How 50+ Benefits Correlate with Employee Satisfaction
Recently, Glassdoor Economic Research explored the best industries for benefits and which benefits drive employee satisfaction. In both studies, we restricted the benefits we examined to those we had the most data for in order to rigorously study them: health insurance, vacation/paid time off, 401(k) plans, maternity/paternity leave, employee discounts and free food.
However, Glassdoor’s Benefits Reviews survey collects data on many more types of benefits. Employees can rate and review more than 50 distinct employer-provided benefits, while employers can verify the benefits they offer, providing a well-rounded picture what’s offered at hundreds of thousands of companies. The survey covers a wide variety of workplace benefits and perks, including pet-friendly workplaces, employee adoption assistance, travel concierge services, company cars, mobile phone discounts and more.
To dig deeper, we wanted to understand which of these 50+ perks and benefits matter most to employees.
One simple way to do so is to show the statistical correlation between individual benefits ratings (on a scale of 1 to 5) and how employees rate their overall satisfaction with benefits packages (again, on a 1 to 5 scale).
The table below shows the full list of correlations between 54 benefits tracked by Glassdoor and overall employee satisfaction with benefits packages. The correlations range between zero and one. A correlation near one means the benefit is a good predictor of employee satisfaction with overall benefits packages, while a correlation near zero means the benefit has little impact on employee satisfaction. In other words, which benefits are more important to employees and which are less important?
Overall, the above results echo the findings of our earlier study: The core benefits that matter most to workers are health insurance, vacation and paid time off, and retirement plans. These core benefits are most highly correlated with employee satisfaction with benefits packages.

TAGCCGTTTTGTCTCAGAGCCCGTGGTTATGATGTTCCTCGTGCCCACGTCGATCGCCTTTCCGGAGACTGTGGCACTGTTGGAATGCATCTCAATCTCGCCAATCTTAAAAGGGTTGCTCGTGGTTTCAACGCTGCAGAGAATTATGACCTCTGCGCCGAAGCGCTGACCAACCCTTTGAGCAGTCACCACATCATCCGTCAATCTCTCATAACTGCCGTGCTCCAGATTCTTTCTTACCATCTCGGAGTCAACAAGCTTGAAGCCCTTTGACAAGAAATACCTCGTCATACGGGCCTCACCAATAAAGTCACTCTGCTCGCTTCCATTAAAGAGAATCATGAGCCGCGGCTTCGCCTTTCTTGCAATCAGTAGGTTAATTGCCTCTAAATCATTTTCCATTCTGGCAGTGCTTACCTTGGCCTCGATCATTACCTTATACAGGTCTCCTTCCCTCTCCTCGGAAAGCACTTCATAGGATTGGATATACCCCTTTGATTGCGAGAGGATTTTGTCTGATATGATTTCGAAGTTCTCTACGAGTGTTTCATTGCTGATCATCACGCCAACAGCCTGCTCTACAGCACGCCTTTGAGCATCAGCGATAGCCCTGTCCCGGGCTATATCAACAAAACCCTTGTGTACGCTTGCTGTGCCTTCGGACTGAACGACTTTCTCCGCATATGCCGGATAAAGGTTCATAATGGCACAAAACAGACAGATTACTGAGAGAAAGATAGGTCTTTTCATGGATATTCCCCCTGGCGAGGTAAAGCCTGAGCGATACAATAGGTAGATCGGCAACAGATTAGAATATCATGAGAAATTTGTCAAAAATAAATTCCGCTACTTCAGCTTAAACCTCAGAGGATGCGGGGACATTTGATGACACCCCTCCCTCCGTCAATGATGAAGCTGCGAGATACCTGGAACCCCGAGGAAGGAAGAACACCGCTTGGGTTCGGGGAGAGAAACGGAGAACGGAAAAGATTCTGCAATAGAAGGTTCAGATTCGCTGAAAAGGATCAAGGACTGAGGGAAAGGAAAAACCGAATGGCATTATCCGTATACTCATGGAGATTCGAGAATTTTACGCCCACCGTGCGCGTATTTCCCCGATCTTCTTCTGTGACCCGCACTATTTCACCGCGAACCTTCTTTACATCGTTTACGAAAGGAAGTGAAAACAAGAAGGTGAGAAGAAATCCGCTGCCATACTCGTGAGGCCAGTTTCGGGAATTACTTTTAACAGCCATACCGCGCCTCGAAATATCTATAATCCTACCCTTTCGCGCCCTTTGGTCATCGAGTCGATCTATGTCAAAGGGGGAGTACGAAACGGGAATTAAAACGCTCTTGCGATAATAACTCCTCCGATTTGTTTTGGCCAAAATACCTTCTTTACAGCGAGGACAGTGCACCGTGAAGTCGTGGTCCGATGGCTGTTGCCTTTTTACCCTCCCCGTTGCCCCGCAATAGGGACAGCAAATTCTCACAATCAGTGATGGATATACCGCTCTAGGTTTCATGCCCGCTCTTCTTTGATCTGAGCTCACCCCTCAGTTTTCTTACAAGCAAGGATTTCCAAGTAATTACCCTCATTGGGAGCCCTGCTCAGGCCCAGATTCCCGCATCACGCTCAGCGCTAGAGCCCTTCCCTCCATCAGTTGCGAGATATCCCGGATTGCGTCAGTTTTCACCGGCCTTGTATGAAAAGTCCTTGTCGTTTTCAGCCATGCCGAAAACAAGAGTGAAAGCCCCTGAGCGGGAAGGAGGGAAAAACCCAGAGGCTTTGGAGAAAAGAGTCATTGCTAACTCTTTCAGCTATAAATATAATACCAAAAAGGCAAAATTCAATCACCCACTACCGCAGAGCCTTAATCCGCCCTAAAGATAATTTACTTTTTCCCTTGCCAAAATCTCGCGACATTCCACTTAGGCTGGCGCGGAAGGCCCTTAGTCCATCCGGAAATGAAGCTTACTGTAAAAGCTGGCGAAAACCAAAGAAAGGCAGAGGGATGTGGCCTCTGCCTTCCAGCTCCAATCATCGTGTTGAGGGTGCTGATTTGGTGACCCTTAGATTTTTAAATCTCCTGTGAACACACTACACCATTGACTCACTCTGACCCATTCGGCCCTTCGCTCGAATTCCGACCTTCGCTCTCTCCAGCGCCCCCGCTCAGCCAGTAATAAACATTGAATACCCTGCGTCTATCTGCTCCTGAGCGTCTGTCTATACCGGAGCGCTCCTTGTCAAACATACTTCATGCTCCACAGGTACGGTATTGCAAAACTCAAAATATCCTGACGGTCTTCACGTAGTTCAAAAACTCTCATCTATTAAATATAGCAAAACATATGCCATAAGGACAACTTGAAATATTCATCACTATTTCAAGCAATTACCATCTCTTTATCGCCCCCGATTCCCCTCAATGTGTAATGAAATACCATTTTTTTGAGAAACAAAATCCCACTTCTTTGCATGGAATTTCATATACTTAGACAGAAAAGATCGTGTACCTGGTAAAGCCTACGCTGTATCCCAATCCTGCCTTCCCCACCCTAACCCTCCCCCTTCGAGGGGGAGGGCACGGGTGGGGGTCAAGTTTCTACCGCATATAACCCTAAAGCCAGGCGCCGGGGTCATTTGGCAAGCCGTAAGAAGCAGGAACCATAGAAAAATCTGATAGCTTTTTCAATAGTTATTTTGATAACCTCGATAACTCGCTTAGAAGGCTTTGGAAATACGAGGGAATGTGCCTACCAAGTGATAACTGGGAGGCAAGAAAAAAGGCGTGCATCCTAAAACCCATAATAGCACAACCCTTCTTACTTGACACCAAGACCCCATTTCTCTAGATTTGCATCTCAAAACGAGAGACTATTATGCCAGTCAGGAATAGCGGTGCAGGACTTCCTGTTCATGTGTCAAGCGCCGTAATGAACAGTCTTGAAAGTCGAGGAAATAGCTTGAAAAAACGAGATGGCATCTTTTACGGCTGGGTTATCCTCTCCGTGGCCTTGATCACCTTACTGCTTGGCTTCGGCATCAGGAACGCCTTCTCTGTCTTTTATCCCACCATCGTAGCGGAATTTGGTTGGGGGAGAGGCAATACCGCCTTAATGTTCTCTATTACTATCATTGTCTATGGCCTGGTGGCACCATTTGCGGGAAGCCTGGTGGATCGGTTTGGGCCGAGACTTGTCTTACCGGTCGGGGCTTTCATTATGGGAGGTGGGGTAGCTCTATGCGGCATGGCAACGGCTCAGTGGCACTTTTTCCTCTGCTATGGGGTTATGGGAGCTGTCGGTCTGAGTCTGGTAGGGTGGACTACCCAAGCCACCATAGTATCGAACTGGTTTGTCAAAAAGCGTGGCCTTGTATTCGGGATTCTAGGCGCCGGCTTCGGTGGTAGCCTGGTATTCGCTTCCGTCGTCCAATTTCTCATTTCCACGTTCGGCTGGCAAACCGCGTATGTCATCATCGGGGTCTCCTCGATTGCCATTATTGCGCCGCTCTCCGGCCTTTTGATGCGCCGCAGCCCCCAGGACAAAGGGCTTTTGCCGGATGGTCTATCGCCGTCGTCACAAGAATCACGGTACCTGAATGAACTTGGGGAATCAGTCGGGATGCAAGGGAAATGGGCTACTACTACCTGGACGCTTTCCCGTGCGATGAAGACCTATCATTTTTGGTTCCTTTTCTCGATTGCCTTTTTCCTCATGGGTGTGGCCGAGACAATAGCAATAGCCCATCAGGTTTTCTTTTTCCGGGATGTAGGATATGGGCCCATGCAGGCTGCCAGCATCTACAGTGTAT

At the bottom of the list, we see less common benefits like fertility assistance, employer-provided child care, and travel concierge services. These benefits have almost no correlation at all with employee satisfaction. While they may be quite valuable to some employees, the data suggest most workers place a low value on these benefits.
Interestingly, many headline-catching benefits such as pet-friendly workplaces, reduced and flexible hours, and gym memberships rank near the bottom of this list in terms of correlation with employee satisfaction. Even the much-discussed benefit of free lunch and snacks ranked 16th out of 54 benefits, well behind more prosaic and traditional benefits like retirement plans.
Although the above correlations are interesting, some caution is warranted in interpreting these findings. These are just simple correlations between benefit ratings, and don’t statistically control for factors like company size or industry as in our previous, more rigorous analysis of Glassdoor benefits ratings.
Despite these limitations, the lesson of the above table is clear. While less common benefits tend to dominate media coverage, employers should not neglect core benefits such as health insurance and paid time off. The data clearly show these benefits—while less exciting than many of today’s flashy workplace perks—are still the main drivers of employee satisfaction.
For employers looking to win top talent, providing a well-rounded total compensation package that includes core benefits, fair pay and desirable perks will help them compete in a challenging hiring landscape.
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